• The composition of benthic algal mats and response to nutrient supply in Arctic lakes
  • The physiological response of lichens to nitrogen enrichment in the Arctic
  • The relationship between lake morphometry and diatom community structure

External activity

She is a member of the Under-ice ecology project, Aquatic Transitions working group, Kangerlussuaq cross-system international working group and the British Ecological Society.

Sponsors and collaborators

  • NERC-funded effect of glacially derived dust on Arctic lakes (DUSTY) project: Loughborough University, The University of Nottingham, British Geological Survey.
  • Kangerlussuaq cross-system international working group involving 28 international research institutes including: University of Maine, Loughborough University, Penn State University, University of Alaska, The University of Nottingham, Cardiff University, Queen’s University Belfast, University of California.
  • NERC-funded Dissolved organic matter of Arctic lakes (DOM) project: Loughborough University, The University of Essex
  • NERC-funded Lakes and Arctic Carbon (LAC) project: Loughborough University, The University of Nottingham, University College London, The University of Southampton
  • NERC-funded Nitrogen deposition in the Arctic project: Loughborough University, The University of Nottingham, University College London, University of East Anglia
  • OPAL (Open Air Laboratories) funded by the Big Lottery Fund and involving 13 partner organisations for the UK project including The University of Nottingham, Imperial College London, The University of York and the Field Studies Council.
  • The British Lichen Society.
  • EU funded CARBONorth project which involved 15 participants including The University of Nottingham, The Met Office, University College London, Ensis Ltd and Copenhagen University amongst others.


Functional attributes of epilithic diatoms for palaeoenvironmental interpretations in South-West Greenland lakes. McGowan S, Gunn HV, Whiteford EJ, Anderson NJ, Jones VJ, Law C, Journal of Paleolimnology, 2017, 1-26

Spatial variations in snowpack chemistry and isotopic composition of NO3- along a nitrogen gradient in West Greenland. Curtis CJ, Kaiser J, Marca A, Anderson NJ, Simpson GL, Jones V, Whiteford EJ, Published for discussion Biogeosciences, 2017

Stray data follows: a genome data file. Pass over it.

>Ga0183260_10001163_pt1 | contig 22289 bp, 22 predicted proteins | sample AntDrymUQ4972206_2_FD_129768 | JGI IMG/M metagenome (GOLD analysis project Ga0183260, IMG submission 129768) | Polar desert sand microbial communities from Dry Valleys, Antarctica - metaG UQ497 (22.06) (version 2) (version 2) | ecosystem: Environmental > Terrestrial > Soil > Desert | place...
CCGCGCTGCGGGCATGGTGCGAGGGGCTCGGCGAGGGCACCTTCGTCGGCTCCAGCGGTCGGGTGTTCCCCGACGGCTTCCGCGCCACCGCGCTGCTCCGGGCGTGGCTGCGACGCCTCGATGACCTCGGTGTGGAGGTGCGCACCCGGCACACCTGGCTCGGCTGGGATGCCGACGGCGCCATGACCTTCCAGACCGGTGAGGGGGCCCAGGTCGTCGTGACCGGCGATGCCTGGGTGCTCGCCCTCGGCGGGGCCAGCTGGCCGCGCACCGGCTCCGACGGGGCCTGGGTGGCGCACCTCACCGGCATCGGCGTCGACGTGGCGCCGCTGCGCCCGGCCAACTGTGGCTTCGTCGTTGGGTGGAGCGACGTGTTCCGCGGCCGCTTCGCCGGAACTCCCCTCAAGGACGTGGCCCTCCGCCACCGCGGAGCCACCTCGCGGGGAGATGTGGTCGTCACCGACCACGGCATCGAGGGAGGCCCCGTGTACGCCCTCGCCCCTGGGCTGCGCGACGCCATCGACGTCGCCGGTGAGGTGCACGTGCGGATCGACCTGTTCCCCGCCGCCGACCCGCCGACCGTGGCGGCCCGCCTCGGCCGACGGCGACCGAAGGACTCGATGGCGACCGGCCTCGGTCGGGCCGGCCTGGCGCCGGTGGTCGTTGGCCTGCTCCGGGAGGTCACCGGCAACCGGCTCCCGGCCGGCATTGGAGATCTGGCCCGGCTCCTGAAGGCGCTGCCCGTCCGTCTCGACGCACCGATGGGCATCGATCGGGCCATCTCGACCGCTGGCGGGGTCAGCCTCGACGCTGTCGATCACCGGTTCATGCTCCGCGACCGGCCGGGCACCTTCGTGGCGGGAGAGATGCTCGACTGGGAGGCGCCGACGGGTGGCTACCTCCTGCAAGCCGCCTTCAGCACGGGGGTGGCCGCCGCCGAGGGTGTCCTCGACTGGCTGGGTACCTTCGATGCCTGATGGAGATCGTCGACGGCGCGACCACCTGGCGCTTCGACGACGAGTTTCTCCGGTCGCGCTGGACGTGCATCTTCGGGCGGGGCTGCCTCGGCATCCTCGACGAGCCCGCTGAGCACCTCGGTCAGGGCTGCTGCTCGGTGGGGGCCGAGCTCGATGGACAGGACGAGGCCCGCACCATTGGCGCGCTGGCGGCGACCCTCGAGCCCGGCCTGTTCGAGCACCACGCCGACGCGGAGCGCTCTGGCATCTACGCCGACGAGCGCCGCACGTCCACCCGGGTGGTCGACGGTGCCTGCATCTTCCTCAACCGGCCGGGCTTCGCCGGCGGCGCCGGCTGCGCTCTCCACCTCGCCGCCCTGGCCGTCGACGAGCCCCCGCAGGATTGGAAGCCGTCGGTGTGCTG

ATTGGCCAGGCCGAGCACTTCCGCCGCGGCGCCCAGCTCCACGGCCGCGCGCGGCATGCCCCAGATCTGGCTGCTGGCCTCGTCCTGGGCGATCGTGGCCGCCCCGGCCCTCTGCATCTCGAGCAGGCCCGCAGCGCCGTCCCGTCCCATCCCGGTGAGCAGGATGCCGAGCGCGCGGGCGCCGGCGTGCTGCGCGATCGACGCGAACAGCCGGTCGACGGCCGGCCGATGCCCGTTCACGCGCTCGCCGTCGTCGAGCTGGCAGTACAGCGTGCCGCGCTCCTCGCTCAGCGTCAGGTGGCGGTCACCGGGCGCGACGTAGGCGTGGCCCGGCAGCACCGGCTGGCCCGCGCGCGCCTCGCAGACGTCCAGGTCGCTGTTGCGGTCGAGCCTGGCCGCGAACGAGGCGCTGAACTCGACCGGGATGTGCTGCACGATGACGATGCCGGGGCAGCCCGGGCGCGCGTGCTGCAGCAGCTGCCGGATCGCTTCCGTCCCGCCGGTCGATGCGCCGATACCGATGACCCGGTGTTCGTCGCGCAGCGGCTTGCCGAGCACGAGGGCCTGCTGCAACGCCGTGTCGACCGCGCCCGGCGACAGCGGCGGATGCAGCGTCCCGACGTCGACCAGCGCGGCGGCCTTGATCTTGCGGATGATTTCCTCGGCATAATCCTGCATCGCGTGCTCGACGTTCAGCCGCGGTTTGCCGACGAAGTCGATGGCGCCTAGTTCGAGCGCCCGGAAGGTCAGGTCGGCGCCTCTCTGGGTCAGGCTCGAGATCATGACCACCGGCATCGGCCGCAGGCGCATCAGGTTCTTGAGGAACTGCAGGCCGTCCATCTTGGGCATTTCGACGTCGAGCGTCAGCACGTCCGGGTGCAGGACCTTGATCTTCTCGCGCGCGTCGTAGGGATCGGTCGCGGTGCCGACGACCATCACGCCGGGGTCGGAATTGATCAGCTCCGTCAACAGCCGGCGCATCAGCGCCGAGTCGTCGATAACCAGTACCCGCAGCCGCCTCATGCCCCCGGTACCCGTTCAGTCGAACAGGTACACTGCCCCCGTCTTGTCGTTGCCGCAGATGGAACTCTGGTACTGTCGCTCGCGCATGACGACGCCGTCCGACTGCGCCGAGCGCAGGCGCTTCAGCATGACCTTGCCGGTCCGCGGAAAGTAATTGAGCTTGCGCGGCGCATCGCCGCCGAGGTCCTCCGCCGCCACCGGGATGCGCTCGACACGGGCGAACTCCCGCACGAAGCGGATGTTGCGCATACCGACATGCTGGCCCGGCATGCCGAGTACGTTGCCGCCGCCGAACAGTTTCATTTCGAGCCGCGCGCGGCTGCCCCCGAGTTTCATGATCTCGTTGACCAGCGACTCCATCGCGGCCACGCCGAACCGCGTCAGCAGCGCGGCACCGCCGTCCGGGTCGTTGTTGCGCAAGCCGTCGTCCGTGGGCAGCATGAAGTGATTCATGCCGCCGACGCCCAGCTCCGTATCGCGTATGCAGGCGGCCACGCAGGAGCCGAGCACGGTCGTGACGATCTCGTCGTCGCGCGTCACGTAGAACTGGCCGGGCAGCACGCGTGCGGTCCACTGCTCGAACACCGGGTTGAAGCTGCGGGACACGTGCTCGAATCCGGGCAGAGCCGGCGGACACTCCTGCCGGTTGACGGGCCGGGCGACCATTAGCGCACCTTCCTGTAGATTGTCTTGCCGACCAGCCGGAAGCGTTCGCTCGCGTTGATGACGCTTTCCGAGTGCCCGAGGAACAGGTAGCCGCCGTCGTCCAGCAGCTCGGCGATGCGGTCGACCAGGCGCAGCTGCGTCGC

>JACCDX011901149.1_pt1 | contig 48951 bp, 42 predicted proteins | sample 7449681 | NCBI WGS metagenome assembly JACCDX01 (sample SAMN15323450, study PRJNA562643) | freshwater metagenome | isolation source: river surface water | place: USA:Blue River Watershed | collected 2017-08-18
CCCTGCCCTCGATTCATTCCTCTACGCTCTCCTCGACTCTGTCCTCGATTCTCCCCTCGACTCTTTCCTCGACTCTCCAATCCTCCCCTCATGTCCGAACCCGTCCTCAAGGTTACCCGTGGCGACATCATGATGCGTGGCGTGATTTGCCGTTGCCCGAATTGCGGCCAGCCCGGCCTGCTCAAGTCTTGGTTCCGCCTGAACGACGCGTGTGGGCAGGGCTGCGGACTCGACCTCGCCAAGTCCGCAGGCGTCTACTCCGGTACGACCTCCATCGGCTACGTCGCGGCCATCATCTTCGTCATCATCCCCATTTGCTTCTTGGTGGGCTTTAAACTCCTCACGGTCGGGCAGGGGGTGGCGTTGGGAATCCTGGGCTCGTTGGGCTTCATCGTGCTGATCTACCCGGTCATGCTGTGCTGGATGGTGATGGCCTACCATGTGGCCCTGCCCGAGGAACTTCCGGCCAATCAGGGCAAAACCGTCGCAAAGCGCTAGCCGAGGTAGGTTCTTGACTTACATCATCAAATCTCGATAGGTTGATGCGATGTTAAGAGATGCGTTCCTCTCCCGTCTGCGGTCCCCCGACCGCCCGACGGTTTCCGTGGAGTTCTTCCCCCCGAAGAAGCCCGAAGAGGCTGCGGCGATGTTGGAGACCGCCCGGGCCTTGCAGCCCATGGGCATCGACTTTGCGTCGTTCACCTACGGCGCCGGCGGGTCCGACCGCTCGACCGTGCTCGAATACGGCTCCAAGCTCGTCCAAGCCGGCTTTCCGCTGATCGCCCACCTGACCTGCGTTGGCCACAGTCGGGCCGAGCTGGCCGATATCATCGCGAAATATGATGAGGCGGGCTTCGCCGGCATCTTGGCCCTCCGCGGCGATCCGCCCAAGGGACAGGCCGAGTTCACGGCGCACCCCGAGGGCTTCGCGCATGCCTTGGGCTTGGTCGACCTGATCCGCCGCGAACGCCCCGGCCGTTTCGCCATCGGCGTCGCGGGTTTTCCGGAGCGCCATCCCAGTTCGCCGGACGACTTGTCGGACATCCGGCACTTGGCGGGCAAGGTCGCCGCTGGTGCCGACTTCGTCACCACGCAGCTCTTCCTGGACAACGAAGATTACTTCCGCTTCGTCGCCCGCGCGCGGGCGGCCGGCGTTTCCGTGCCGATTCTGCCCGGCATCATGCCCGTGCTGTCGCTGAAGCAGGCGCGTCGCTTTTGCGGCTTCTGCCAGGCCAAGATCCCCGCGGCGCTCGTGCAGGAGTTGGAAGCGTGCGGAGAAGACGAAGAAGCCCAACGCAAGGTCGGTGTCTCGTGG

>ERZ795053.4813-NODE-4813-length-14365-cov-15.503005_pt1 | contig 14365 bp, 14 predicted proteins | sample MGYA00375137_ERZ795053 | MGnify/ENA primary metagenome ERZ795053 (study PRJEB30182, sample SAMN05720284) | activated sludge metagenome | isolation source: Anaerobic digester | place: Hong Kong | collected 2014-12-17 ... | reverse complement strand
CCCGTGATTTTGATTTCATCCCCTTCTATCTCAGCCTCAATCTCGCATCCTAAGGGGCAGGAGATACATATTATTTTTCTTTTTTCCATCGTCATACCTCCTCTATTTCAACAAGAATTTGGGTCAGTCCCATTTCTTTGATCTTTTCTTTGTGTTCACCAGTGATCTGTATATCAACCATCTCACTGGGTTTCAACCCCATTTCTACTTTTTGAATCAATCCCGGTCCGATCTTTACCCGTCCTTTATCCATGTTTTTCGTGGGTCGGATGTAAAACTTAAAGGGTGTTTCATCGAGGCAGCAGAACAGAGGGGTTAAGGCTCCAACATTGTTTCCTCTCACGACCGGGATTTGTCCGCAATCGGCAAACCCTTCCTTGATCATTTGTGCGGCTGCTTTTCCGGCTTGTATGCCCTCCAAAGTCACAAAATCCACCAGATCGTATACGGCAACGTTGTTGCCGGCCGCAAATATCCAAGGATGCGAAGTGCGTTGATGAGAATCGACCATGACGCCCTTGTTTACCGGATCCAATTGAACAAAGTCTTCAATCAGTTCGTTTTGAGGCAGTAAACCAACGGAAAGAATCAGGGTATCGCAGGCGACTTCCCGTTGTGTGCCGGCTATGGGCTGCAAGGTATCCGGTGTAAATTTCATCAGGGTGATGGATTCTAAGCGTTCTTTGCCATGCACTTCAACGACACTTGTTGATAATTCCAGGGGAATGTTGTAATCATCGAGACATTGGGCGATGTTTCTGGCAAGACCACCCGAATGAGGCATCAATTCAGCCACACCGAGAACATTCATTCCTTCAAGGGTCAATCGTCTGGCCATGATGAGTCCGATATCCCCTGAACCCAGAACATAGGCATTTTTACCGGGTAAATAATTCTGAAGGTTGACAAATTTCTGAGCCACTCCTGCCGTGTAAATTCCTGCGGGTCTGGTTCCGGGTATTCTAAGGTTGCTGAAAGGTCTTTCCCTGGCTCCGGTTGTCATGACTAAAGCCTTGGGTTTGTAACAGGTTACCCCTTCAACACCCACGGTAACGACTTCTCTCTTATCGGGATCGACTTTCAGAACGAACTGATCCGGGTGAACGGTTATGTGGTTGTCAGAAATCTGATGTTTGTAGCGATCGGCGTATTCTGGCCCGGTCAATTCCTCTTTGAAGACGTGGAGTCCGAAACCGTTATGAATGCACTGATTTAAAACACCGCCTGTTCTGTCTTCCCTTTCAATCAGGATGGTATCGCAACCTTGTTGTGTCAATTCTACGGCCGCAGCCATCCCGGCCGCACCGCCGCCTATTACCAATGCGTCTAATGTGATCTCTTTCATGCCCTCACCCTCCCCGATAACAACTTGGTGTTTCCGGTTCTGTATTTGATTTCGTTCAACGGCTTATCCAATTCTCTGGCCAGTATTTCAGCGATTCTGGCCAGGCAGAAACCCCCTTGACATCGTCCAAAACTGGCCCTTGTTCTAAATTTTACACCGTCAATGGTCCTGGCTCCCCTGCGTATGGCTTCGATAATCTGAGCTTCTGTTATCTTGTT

The Arctic in the 21st Century: Changing biogeochemical linkages across a paraglacial landscape of Greenland. Anderson NJ, Saros JE, Bullard JE, Cahoon SP, McGowan S, Bagshaw EA, Barry C, Bindler R, Burpee B, Fowler RA, Fritz SC, Giles M, Hamerlik L, Law AC, Mernild SH, Northington RM, Osburn CL, Pla-Rabès S, Post E, Telling J, Whiteford EJ, Yallop M, Yde JC, Bioscience, 2017, 67, 118-133

Ecology under lake ice. Hampton SE, Galloway AE, Powers SH, and the UNDER ICE ECOLOGY TEAM. Ecology Letters, 2017, 20: 98-111

Seasonal and regional controls of phytoplankton production along a climate gradient in South-West Greenland during ice-cover and ice-free conditions. Whiteford EJ, McGowan S, Barry C and Anderson NJ, Arctic, Antarctic and Alpine Research, 2016, 48,139-159

Long-term perspectives on terrestrial carbon cycling using palaeolimnology. McGowan S, Anderson NJ, Edwards ME, Langdon PG, Jones VJ, Whiteford EJ, Wiik E, van Hardenbroek M, WIREs Water, 2015

Nutrient limitation of periphyton growth in arctic lakes in south-west Greenland. Hogan EJ, McGowan S and Anderson NJ, Polar Biology, 2014, 37, 1331-1342

The effect of the reproductive state on the growth rate of Cladonia portentosa. Hogan EJ and Crittenden PD, The Lichenologist, 2014, 46(3), 483-487

Looking forward through the past: identification of 50 priority research questions in palaeoecology. Seddon AW, Mackay AW, Baker AW and PALAEO50 TEAM, Journal of Ecology, 2014, 102(1), 256-267

Response of Cyclotella species to nutrients and incubation depth in Arctic lakes. Saros JE, Strock KE, McCue J, Hogan E and Anderson NJ, Journal of Plankton Research, 2014, 36(2), 450-460

Metabolite profile shifts in the heathland lichen Cladonia portentosa in response to N deposition reveal novel biomarkers. Freitag S, Feldmann J, Raab A, Crittenden PD, Hogan EJ, Squier A, Boyd K, Thain S, Physiologia Plantarum, 2012, 146: 160-172

Effects of nitrogen enrichment on phosphatase activity and nitrogen : phosphorus relationships in Cladonia portentosa. Hogan EJ, Minnullina G, Smith RI and Crittenden PD, New Phytologist, 2010, 186: 911-925

Response of phosphomonoesterase activity in the lichen Cladonia portentosa to nitrogen and phosphorus enrichment in a field manipulation experiment. Hogan EJ, Sheppard L, Leith I and Crittenden PD, New Phytologist, 2010, 186: 926-933

See all of Erika Whiteford's publications...